re: Poker & Min Raising Tournament Play?
Originally Posted by loafes
I just generally play the small ball approach a good percentage of the time. Only in the first couple of levels do I make 3x my standard open. The reason min raising works so well in tournaments is because with the increasing blinds, a min raise becomes a higher percentage of your opponents stack thus meaning a min bet accomplishes the same as a larger open but getting a much better price on your steals. Yes you will get called more frequently but then a c bet usually takes it down anyway. It also disguises your range meaning you can steal cheaply so your steals don't need a very high success rate to be profitable.
Another point is I like to play post flop poker and although there is less post flop poker in tournaments you're still going to have to see a lot of flops over the course of the tournament. Making 2x instead of 3x means the effective stacked are a little deeper post flop giving me a chance to actually utilise my edge more effectivly than in the case with big bet poker.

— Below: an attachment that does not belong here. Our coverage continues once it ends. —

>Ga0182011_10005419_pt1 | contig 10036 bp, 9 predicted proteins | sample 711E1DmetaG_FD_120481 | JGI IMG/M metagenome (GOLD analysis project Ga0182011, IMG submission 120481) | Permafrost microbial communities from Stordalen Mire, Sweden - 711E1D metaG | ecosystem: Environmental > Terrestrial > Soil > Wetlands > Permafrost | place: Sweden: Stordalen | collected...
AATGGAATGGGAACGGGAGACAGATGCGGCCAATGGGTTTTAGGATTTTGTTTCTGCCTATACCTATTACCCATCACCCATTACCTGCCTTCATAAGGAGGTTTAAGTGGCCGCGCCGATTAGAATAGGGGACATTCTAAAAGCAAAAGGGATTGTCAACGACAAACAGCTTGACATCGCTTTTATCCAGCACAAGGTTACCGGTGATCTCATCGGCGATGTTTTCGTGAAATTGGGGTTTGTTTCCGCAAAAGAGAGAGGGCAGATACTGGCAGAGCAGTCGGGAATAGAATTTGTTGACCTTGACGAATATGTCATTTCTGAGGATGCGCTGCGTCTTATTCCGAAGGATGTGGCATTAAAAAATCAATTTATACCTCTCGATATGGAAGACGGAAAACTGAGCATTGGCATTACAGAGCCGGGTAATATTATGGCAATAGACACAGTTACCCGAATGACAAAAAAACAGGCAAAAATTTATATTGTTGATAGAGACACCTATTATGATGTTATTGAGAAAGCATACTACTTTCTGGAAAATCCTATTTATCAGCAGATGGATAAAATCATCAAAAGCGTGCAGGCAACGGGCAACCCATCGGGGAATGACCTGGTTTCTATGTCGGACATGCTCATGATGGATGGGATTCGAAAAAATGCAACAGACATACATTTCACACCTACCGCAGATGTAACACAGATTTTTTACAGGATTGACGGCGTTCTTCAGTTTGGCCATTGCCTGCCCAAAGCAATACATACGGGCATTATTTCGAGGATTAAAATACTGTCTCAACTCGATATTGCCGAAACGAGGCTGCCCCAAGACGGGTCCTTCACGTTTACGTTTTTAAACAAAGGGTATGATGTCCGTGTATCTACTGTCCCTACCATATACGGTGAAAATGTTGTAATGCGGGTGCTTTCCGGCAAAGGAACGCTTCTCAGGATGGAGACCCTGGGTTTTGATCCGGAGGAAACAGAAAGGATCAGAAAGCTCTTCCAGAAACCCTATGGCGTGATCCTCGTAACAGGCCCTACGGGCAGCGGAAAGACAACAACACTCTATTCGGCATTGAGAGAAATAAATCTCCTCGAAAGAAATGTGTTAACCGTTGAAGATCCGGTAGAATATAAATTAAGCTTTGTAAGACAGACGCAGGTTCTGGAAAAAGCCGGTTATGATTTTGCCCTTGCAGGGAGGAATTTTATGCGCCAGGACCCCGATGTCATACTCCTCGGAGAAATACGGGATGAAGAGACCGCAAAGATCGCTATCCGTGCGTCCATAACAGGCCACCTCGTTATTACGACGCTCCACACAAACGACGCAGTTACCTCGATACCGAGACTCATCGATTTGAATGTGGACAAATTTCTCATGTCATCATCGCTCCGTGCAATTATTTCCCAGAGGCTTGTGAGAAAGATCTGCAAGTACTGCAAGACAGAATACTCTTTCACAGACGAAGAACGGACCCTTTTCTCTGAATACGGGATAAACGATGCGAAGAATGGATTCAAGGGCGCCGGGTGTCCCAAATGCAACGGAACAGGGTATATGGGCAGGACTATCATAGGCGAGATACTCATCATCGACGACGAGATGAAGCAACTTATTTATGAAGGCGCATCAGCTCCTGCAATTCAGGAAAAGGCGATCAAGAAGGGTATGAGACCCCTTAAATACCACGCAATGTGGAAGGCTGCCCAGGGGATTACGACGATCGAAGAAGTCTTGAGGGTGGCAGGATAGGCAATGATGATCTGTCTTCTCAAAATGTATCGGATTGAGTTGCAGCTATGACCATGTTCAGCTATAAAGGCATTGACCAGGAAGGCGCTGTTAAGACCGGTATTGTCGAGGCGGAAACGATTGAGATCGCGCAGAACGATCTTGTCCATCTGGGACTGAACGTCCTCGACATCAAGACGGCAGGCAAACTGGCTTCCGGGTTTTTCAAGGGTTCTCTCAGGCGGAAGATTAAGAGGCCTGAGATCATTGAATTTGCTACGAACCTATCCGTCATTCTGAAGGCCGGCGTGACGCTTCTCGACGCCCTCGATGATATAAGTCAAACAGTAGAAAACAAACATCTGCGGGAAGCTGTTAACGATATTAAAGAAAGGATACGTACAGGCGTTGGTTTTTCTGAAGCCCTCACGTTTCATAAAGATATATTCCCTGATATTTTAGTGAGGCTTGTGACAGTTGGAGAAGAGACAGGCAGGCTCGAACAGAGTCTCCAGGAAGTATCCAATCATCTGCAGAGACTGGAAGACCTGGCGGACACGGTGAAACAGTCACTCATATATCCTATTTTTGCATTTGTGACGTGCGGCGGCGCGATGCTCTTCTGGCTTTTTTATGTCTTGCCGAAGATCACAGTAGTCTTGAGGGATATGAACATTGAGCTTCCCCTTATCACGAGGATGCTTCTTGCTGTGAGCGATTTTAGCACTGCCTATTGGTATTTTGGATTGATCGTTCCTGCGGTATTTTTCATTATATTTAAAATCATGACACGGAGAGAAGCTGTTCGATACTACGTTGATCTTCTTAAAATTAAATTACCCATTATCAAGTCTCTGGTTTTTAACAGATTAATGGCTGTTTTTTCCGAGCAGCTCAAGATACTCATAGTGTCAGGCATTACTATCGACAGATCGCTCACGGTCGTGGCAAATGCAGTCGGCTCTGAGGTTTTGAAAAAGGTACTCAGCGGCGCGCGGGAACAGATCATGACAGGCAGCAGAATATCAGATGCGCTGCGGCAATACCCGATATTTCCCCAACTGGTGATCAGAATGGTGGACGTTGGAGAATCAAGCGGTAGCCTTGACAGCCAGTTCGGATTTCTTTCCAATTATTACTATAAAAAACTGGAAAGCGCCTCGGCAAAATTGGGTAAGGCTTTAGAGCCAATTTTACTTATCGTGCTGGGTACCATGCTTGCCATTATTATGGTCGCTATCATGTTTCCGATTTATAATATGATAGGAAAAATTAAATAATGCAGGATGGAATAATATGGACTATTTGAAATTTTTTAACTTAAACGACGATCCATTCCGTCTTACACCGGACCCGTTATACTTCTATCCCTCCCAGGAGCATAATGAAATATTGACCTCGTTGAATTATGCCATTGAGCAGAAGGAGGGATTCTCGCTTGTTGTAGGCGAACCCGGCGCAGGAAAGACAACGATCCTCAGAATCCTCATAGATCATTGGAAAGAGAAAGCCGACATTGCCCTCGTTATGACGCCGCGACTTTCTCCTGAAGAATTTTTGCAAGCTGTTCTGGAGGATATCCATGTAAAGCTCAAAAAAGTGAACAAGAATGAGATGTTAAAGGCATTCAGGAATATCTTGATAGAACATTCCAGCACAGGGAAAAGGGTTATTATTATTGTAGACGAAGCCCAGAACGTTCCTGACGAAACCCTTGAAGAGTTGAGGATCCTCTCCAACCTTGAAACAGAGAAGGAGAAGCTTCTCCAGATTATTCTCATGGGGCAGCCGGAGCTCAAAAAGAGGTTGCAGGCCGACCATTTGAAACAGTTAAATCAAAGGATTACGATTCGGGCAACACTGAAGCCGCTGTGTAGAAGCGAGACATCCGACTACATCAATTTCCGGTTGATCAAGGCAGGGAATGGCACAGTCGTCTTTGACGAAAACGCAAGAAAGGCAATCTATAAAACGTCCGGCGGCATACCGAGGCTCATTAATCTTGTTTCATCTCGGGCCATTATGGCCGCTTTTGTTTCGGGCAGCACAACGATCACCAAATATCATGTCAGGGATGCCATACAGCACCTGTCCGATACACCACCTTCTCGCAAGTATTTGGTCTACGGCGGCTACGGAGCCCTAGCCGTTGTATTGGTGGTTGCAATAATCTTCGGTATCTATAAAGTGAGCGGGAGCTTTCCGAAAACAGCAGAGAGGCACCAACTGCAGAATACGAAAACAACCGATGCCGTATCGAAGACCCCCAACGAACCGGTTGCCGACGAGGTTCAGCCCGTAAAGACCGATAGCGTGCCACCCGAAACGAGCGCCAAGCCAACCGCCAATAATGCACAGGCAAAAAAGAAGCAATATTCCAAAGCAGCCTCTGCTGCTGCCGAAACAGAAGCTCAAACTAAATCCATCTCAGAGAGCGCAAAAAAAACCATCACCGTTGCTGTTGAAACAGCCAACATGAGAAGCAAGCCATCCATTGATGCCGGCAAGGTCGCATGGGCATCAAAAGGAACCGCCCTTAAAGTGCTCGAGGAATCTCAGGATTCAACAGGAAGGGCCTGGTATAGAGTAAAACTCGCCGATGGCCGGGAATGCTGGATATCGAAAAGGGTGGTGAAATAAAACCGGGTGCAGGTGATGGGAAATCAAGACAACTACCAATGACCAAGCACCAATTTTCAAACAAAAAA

To be honest I thought almost everyone had adopted the min raise approach in tournament play. Don't all the pros do this now, I thought it was the current trend?
yes...it is DEFINITELY the trend in major live tourneys.
in the early levels when blinds are 25/50 everyone is open raising to 125. If somebody raises to 150 they actually kind of look like they are behind the trend; it makes them appear inexperienced. (like they're on MySpace and haven't signed up with Facebook yet)
as the blinds go up to 100/200 they'll make it 225 or 250
when blinds are 200/400 they'll make it 825 or 850
it gets smaller and smaller to where it is eventually just a min raise plus an ante.
I don't see a straight up min raise too often...it's usually 2.5x before the antes and then min raise plus 1 or 2 antes once antes are introduced.
just beware that this "small ball" approach is ideal for players with better than average post flop skills. And "average" is a constantly changing grade based on what tournament you're in and what table you're at.